When Dolly Fabian, the harpist wife of Victor Fabian, the egomaniacal director of the London Festival Orchestra, returns home from charming the symphony’s trustees into accommodating her husband’s demands, she finds Victor trifling with his twenty-one-year-old “child prodigy” pianist. Furious, Dolly explodes, and after Victor puts his foot through her harp, she leaves him. Eighteen months later, Victor finds that he is unable to conduct more than the opening four notes of Beethoven’s Fifth Symphony, and the symphony board declares that they are not interested in Victor without Dolly. Maxwell Archer, Victor’s agent, tries to convince Victor to reconcile with Dolly, who is now teaching music at a college, and consequently, when Dolly sends Victor a letter stating that she wants to see him, Victor sweeps into her office brandishing flowers and his recording of Romeo and Juliet . When Dolly announces that she wants a divorce, not a reconciliation, Victor falls through her harp. Refusing to admit defeat, Victor has Max lie to Luigi Bardini, the manager of the Festival Concert Hall, that he and Dolly are reconciling. When Bardini comes to the house and discovers that Dolly is not there, he warns Victor that Mr. Wilbur, Jr., the son of the orchestra’s benefactor, Mrs. Wilbur, is coming to meet Dolly that afternoon. Soon after, Wilbur arrives, and when he confides that he dislikes music and that his position on the symphony board was thrust upon him along with his late father’s canned goods business, a peeved Victor is about to walk out. When he opens the door, however, he finds Dolly standing outside. Passionately embracing Dolly, Victor pushes Wilbur out the door. Dolly is furious when she learns that Victor lied about their reconciliation, but when Wilbur returns with the news that his mother wants Victor to play her favorite tune, John Philip Sousa's “The Stars and Stripes Forever” at his concert, Dolly shields him from Victor’s blast of bad temper. After Wilbur leaves, Dolly insists on a divorce, and when Victor tries to charm her into changing her mind, she bristles at his manipulation and blurts out that she is getting married. To Max’s consternation, Victor casually states that one needs to be married in order to get a divorce, and they are not married. When Dolly explains that she wanted to make sure that they were compatible before committing to marriage, and that once Victor was appointed director of the orchestra, they were ashamed to admit that they never married, Max suggests having a secret wedding, followed by a divorce. Victor agrees to facilitate Dolly’s divorce if she will live with him for the next three weeks. Calling Victor a “road company Svengali,” Dolly storms out, and Victor instructs Max to summon Dolly’s fiancé, the physicist Dr. Richard Hilliard, to London. Later, as Max tells Dolly that a secret wedding ceremony has been arranged, news comes that Victor has insulted violinist Jascha Gendel, who is the union member on the board of trustees. To forestall a complaint by Gendel, Max agrees to shorten Dolly’s stay with Victor from three weeks to three days if she will mollify Gendel. After the newlyweds return home from their wedding, Gendel comes to see Victor. Dolly greets him, and once she deduces that he is a prima donna obsessed with his fingers, she gushes over his hands and wheedles him into retracting his complaint. Later, after Victor melts down Dolly’s reserve and is about to make love to her, Hilliard arrives. Dolly, now dressed in a frilly nightgown, hides as Victor tries to get rid of Hilliard. Throwing Victor’s coat over her nightgown, Dolly makes a dash for the door, but is stopped by Hilliard, who grabs her and insists that she return Victor’s coat. When he sees that she is wearing a nightgown, Hilliard loosens his grip, sending her falling to the floor where she strikes her head and is knocked unconscious. Upon reviving, Dolly accuses Victor of trying to sabotage her engagement and explains to Hilliard that Victor will only grant her a divorce if she spends the next two nights with him. On the night of the concert, as a drunken Dolly waits in Victor’s dressing room, she watches a televised interview with Victor in which he pays a saccharine tribute to her. After she throws a bust of Victor through the screen, Hilliard enters and, when he asks if she still loves Victor, she states that she wants to live alone. After Hilliard leaves, Victor and Max arrive, followed by Wilbur, who delivers Victor’s new three-year contract that Dolly worked out with Mrs. Wilbur. Handing Wilbur back the contract, Victor informs Wilbur that he and Dolly are getting divorced. Dolly demands that he sign it anyway, and as Victor pens his name, Wilbur begins whistling “The Stars and Stripes Forever.” Realizing that the contract requires him to play the dreaded piece, Victor threatens to kick Mrs. Wilbur’s teeth down her throat, then ascends the podium and plays a glorious rendition of “The Stars and Stripes.” Touched, Dolly tearfully blows him a kiss. +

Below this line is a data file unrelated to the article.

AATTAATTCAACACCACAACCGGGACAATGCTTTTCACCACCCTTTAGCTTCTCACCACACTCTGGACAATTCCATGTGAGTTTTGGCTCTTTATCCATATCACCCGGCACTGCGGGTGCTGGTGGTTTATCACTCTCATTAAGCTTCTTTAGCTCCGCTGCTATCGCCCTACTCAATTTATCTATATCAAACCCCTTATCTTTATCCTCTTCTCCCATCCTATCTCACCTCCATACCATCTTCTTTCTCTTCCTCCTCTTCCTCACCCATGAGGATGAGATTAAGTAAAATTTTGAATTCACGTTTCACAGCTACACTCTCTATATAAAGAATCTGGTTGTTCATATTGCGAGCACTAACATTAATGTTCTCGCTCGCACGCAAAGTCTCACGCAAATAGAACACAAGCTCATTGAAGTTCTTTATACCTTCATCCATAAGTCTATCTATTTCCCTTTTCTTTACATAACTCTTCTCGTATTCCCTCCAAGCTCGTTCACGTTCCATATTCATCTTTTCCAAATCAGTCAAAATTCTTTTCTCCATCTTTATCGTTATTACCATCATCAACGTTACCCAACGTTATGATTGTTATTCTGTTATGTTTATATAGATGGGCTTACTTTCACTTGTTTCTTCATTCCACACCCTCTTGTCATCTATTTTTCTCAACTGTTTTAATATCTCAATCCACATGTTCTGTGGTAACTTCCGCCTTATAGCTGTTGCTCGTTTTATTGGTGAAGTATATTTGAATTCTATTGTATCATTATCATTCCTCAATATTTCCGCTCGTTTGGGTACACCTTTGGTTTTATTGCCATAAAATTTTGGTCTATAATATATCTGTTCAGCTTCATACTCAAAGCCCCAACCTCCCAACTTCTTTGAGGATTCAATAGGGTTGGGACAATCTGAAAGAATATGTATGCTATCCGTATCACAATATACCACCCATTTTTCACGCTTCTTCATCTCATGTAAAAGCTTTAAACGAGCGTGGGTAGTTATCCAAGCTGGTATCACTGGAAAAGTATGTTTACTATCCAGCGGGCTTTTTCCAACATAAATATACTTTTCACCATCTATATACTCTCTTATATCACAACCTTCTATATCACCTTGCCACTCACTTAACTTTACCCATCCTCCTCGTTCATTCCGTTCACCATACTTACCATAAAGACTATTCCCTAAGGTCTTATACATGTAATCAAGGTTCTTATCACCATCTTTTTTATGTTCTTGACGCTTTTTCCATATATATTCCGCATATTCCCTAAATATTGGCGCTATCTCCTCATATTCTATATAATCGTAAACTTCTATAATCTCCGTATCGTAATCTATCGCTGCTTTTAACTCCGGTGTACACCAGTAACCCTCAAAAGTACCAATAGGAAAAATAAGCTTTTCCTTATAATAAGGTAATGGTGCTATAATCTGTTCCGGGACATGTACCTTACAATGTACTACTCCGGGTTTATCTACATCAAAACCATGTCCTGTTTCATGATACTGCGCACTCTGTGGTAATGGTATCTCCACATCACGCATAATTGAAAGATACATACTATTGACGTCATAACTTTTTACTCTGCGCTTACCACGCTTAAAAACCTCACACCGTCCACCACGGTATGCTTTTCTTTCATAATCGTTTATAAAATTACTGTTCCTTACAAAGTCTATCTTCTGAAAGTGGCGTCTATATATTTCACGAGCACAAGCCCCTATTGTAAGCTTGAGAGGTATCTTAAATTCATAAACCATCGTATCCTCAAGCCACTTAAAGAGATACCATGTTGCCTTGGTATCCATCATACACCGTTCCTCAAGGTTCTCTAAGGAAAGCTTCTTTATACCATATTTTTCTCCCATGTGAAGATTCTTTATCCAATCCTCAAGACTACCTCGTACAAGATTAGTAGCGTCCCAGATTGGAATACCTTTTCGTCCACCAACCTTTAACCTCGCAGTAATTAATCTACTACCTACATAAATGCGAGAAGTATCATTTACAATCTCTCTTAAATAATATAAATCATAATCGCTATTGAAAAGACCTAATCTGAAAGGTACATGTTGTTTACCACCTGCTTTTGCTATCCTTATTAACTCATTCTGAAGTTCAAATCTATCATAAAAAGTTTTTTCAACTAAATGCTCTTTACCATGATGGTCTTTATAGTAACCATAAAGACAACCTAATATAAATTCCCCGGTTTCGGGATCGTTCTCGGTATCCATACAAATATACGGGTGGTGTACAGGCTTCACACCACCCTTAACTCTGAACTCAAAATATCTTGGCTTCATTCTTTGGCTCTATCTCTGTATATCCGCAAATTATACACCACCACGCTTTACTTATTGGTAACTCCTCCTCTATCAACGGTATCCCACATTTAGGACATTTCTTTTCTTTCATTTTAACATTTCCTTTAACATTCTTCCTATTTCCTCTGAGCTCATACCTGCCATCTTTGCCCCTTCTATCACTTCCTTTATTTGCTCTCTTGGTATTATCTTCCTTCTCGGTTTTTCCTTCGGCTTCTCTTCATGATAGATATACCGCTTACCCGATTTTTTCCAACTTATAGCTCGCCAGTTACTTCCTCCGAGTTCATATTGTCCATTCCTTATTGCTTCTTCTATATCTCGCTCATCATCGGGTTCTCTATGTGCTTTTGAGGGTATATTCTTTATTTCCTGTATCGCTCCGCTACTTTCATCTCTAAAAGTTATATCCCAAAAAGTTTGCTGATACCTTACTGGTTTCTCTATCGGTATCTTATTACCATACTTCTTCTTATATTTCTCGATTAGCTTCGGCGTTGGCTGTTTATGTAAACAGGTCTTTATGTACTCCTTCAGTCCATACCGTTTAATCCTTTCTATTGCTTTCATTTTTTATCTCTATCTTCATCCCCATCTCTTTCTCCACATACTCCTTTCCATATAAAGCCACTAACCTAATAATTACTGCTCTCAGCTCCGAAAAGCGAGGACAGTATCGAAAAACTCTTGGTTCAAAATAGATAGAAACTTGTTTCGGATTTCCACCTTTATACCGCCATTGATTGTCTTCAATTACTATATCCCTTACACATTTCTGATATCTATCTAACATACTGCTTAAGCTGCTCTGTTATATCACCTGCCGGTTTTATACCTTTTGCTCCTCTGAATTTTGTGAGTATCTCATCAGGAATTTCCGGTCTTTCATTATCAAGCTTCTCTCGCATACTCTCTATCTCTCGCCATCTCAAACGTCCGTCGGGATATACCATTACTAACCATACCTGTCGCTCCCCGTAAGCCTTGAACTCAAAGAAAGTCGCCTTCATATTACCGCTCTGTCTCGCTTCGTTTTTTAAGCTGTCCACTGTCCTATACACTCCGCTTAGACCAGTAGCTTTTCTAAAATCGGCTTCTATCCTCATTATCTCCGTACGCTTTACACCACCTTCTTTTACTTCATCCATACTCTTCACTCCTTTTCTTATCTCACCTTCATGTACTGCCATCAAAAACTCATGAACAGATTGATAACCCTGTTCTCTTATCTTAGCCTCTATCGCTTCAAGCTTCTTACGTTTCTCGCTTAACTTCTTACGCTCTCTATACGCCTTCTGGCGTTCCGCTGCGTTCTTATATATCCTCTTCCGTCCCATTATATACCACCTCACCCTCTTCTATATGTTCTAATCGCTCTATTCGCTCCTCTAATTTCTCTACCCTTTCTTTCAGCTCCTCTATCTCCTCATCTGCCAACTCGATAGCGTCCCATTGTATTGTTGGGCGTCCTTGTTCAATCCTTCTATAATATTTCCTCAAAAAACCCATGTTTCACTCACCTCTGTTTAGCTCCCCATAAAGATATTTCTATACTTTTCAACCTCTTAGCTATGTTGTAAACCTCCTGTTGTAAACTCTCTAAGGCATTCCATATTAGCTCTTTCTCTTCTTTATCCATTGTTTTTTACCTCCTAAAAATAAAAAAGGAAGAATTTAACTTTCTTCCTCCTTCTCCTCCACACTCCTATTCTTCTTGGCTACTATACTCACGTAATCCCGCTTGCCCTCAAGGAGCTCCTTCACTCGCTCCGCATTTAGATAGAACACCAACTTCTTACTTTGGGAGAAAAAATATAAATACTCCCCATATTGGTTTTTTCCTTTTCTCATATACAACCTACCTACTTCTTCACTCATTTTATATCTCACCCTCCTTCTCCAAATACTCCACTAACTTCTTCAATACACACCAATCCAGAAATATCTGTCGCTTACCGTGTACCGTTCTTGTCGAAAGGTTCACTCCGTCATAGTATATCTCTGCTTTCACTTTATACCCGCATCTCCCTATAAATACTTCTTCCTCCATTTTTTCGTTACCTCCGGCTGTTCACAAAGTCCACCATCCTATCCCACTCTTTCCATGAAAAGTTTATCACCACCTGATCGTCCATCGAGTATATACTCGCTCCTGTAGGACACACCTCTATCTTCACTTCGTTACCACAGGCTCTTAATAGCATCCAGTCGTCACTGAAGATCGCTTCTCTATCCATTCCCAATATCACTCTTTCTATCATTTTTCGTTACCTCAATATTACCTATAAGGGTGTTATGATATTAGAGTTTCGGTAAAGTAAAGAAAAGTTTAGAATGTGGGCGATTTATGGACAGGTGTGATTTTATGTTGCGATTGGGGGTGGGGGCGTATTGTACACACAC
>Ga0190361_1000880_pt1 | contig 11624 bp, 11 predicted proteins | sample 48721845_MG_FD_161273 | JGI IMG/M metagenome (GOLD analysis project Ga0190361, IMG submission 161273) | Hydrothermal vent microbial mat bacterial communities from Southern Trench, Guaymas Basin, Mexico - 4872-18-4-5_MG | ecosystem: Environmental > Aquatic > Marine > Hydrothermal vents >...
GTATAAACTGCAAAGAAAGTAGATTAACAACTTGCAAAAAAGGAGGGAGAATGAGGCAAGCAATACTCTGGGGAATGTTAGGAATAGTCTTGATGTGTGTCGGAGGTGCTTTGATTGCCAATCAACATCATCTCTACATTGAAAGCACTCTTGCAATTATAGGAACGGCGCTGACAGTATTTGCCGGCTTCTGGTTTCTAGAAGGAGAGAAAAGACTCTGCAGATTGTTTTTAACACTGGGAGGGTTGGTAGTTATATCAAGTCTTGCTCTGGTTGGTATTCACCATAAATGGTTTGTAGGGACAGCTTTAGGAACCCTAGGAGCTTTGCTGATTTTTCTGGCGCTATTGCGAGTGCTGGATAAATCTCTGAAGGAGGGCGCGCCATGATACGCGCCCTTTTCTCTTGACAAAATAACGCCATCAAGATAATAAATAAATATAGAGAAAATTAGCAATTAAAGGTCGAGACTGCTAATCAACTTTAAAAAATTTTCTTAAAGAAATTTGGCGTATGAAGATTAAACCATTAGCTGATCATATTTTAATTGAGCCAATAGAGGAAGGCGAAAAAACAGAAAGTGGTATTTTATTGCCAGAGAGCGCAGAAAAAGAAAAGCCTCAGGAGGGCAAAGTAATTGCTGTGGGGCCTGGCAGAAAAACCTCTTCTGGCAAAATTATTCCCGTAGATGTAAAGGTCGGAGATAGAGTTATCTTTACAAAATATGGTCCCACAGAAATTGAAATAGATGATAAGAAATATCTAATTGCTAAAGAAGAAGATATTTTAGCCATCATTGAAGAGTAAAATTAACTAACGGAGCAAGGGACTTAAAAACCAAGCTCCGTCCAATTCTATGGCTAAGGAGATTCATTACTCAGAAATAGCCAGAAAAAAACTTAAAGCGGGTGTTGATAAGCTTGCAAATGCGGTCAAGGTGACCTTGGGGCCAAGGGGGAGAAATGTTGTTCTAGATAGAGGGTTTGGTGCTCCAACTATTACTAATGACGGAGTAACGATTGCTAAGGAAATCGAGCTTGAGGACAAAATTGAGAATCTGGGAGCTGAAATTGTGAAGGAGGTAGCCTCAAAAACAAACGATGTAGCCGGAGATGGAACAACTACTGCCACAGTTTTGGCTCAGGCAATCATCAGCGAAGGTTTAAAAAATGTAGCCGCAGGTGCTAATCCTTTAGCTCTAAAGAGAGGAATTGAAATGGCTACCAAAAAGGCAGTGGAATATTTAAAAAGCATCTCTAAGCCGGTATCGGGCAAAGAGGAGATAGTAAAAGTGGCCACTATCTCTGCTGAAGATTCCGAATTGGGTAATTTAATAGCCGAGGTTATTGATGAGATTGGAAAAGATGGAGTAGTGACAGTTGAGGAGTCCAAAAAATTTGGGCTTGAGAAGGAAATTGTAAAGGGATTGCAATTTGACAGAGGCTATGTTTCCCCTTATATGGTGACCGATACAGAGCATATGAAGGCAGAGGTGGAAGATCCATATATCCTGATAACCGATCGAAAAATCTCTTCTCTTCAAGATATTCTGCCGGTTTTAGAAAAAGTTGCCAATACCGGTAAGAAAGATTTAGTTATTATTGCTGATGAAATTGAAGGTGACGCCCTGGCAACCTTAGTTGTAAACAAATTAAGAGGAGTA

Legend
Viewed by AFI
Partially Viewed
Offscreen Credit
Name Occurs Before Title
AFI Life Achievement Award